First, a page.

| 6 years ago||
Grading The Deal: Knicks Land Amar'e Stoudemire
No matter what happens from here, at least the Knicks didn't end up out on Times Square with two armored trucks of max contract money and nobody to give it to, as some were predicting when free agency began.
Regardless of how much of an upgrade Amar'e Stoudemire is for the Knicks over David Lee, he is undoubtedly a true impact scorer and he makes them a more legitimate player moving forward to return to the playoffs for the first time since 2004 and to pave the way for future free agent signings and/or trades.
Stoudemire's market was a little softer than many anticipated and other teams were unwilling to give Stoudemire a $100 million contract over five seasons unless they also received a commitment from one of the top-tier free agents beforehand. New York felt comfortable going with Stoudemire regardless of what ends up happening with LeBron James, a luxury they were afforded out of Cablevision pockets and also a certain sense of desperation.
The Knicks mortgaged their future, as well as their present, in their pursuit of the 2010 free agency class and walking away with a re-signed Lee and a few role players was not an acceptable option.
So just as the Houston trade to clear the second max slot was something that needed to be done, the Knicks were cornered into landing Stoudemire as a necessary evil.
This begs the question of what sort of return will the Knicks get back on their $100 million investment.
He instantly becomes the best player the Knicks have put on the floor since Stephon Marbury's first season with the club, when he also came over from the Phoenix Suns .
Stoudemire has a career PER of 22.6, which puts him ninth amongst active players. His best two seasons came in 04-05 and 07-08 when he had a PER of 26.6 and 27.6, plus a TS% of 61.7% and 65.6%.
Without question, Stoudemire brings guts and swagger, but he isn't bringing Steve Nash. We have seen players leave Nash and begin to flounder, but I expect Stoudemire to have at least a similar kind of impact as he has had most recently.
Stoudemire was largely a pick-and-roll player with Nash, but he actually saw more offensive chances in the post during the 09-10 season. His efficiency in the post was very strong and he is in no way completely reliable on others for his offense. Stoudemire will destroy players that are either slower or shorter in the post and in ISOs. He commands double-teams, something New York hasn't had offensively for years.
The Knicks will need to find a pick-and-roll partner for Stoudemire and Danilo Gallinari is their best option at the moment. Gallinari was excellent off the dribble when he played in Europe, but he has largely been stuck playing the spot-up shooter role on the Knicks. Until and unless New York has that kind of player, a good portion of the $100 million will be underutilized.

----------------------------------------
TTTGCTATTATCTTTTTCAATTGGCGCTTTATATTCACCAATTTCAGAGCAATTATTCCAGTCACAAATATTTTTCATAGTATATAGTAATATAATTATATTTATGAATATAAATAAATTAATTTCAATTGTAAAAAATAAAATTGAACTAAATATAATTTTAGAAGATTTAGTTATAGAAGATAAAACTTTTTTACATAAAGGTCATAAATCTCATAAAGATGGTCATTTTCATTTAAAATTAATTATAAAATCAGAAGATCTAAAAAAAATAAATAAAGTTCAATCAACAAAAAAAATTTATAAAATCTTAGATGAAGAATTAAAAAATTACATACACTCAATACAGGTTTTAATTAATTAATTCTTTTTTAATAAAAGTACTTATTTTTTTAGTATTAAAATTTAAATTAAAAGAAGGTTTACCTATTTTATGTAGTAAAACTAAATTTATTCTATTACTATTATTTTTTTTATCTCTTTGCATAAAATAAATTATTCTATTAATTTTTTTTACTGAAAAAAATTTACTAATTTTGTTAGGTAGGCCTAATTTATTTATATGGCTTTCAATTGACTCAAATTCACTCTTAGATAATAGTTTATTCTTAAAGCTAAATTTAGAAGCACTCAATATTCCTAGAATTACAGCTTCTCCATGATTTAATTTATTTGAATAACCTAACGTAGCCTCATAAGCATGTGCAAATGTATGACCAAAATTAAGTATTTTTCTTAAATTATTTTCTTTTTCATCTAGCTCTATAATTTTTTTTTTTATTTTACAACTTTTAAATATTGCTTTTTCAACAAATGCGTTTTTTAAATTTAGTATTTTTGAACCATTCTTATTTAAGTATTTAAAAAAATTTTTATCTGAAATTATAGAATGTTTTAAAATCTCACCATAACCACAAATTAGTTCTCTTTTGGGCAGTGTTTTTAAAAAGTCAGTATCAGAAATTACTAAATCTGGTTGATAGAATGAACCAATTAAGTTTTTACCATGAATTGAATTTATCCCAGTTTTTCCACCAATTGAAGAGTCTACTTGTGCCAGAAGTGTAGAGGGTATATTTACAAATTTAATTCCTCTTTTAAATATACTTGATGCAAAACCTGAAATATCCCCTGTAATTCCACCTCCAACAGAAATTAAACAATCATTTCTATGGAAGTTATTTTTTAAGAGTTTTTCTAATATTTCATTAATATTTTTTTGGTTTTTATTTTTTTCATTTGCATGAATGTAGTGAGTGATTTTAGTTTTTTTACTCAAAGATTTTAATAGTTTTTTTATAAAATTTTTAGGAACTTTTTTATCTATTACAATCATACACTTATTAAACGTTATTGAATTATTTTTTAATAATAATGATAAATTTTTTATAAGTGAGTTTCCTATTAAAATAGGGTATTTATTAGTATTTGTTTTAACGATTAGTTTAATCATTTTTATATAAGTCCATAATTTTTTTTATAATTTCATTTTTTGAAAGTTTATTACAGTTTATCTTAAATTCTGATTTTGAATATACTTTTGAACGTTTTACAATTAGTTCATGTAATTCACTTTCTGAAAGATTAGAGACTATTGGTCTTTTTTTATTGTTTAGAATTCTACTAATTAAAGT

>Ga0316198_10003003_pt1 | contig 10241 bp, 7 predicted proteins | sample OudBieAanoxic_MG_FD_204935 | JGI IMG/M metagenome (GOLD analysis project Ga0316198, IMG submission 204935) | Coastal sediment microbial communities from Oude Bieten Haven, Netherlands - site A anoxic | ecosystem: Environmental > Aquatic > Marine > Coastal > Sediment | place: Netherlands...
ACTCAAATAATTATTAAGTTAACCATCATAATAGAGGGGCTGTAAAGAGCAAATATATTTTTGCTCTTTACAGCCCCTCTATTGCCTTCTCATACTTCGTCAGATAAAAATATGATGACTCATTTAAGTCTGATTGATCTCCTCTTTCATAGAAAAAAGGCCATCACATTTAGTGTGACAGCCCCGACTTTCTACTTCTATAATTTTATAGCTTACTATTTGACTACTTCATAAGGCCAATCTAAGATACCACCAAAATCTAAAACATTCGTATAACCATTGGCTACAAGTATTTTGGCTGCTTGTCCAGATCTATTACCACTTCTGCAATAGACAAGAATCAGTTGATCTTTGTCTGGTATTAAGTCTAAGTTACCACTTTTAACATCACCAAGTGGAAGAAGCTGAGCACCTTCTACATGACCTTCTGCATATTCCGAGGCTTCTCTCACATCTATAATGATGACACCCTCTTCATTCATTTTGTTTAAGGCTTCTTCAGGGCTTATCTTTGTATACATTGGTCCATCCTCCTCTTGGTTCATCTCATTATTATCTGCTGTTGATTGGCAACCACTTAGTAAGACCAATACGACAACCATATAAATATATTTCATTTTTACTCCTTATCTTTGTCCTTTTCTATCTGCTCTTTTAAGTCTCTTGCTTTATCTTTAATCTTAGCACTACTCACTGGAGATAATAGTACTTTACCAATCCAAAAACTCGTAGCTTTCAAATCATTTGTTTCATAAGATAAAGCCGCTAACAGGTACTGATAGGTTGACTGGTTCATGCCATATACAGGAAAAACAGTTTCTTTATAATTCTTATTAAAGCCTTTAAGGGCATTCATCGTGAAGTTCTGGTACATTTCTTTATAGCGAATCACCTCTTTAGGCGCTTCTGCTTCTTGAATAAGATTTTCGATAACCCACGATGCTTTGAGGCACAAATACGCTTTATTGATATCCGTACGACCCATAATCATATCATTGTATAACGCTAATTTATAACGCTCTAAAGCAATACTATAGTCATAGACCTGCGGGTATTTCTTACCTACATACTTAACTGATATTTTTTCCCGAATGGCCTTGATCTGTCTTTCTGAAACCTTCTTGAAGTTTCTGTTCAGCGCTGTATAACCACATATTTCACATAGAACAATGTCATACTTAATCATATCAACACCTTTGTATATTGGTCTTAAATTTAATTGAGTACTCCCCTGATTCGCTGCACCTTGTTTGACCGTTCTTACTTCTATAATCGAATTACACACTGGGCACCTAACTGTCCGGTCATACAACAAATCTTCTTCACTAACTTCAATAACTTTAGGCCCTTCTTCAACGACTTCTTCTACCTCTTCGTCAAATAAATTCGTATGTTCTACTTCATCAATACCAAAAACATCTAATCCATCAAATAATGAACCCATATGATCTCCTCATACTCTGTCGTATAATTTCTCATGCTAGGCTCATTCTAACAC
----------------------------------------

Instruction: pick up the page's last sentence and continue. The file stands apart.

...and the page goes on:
Stoudemire, however, does not give consistent effort defensively or on the glass. He is not particularly good on defense when forced to move laterally, such as against the pick-and-roll and in defending ISOs. He does a good job against the stretch shooters and decent against the post, at least in the sense he has enough length and athleticism to give some resistance to true centers.
If Stoudemire's signing leads to LeBron James or Dwyane Wade, or eventually Carmelo Anthony or Tony Parker, then it easily becomes an A for the Knicks, but this is precursor to several additional moves.
There is a sense that Chris Bosh is ahead of Stoudemire on the power forward pecking order and though I'd rather have the former, the latter is much closer than people realize and might even be the better long-term investment. Stoudemire has had serious issue with his microfracture and detached retina, but he is a durable player beyond that and will play banged up.
Isolating out their 09-10 stats, Bosh had the better PER at 25.0, is a much better passer and a higher volume rebounder, but he also had a career season. Bosh has a career PER of 21.3 and has also plateaued in his development.
Stoudemire has also developed his jumper to the point where he shoots it every bit as good as Bosh, plus he is a much better scorer at the rim. Even though he has a little bit of his explosion, he was during his first couple of seasons, Stoudemire still will frequently dunk on people and in traffic.
Coming into the league one season before the heralded 2003 class, Stoudemire is just a little bit older and has more in common with LeBron on the freak athlete spectrum than just about anyone in the NBA.
A five-year commitment to Stoudemire should not make New York nervous, even though they will be unable to insure his deal.
Grade for New York: A-
Stoudemire comes to New York on a bit of a lonely limb, not knowing what kind of help he will eventually get on a currently depleted team. He conceivably could have waited on the LeBron and Wade to make their final decisions and then picked a more certain roster on a similar contract.
If the Bulls are unable to get LeBron, for example, his presence on the Bulls would be huge and probably makes them a title contender. Stoudemire would be an excellent pick-and-partner for Derrick Rose and then Joakim Noah's presence on the glass and on defense hides those deficiencies.
But Stoudemire considers himself to be every bit as good as those other players and his decision to decide first is to be admired on a certain level.
Grade for Amar'e Stoudemire: B+